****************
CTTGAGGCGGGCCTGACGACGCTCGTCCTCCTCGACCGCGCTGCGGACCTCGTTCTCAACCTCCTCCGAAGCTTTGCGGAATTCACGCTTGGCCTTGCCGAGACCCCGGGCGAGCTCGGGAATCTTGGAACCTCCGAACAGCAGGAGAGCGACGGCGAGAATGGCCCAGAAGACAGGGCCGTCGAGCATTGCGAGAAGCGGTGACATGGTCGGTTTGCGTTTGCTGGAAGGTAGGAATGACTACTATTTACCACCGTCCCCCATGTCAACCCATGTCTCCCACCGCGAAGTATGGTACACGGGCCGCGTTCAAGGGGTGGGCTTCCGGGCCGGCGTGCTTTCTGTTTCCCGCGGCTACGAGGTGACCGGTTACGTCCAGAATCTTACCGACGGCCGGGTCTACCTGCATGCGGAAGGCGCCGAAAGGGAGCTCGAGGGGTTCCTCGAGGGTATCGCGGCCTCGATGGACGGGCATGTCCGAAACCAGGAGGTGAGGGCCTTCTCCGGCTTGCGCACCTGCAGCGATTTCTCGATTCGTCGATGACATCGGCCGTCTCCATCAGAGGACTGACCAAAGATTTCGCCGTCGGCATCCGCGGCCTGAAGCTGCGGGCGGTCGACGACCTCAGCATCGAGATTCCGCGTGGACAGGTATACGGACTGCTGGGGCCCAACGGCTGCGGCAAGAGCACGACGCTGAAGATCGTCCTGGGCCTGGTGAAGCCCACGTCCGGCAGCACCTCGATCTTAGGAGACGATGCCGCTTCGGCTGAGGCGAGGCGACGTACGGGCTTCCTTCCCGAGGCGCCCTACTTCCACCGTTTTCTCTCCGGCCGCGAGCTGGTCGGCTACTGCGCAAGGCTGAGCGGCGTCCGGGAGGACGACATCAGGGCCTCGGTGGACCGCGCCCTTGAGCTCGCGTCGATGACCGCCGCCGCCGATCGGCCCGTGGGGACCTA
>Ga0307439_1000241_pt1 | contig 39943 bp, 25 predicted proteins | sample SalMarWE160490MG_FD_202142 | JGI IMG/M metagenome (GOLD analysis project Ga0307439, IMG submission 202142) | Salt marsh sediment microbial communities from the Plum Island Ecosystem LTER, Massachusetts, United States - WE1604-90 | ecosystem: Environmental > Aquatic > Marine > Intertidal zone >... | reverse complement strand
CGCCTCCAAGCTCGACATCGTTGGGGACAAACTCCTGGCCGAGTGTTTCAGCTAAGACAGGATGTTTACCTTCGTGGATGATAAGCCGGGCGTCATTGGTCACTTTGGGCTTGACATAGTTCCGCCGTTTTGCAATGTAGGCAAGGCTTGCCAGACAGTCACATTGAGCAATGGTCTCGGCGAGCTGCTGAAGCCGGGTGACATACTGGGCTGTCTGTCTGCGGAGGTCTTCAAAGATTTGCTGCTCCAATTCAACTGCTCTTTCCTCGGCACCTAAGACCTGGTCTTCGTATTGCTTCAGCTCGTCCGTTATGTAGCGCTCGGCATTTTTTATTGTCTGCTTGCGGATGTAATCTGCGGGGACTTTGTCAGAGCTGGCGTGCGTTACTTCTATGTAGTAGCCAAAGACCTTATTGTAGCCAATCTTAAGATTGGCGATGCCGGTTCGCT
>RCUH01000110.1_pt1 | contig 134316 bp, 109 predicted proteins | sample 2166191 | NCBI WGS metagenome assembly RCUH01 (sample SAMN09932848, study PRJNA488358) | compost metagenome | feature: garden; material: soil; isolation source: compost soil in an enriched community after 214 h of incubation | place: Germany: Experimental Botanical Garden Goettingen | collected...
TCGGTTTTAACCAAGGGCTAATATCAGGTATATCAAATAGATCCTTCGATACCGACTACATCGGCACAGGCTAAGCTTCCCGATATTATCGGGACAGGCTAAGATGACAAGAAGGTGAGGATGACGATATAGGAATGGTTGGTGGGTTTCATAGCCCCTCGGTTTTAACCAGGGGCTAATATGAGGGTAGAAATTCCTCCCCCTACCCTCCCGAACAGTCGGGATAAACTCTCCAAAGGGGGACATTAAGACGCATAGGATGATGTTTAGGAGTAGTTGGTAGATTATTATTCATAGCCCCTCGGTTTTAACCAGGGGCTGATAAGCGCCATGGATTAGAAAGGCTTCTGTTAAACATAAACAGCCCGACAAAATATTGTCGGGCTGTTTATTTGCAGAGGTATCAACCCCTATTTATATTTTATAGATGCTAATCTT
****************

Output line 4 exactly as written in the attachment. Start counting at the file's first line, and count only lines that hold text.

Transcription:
>RCUH01000110.1_pt1 | contig 134316 bp, 109 predicted proteins | sample 2166191 | NCBI WGS metagenome assembly RCUH01 (sample SAMN09932848, study PRJNA488358) | compost metagenome | feature: garden; material: soil; isolation source: compost soil in an enriched community after 214 h of incubation | place: Germany: Experimental Botanical Garden Goettingen | collected...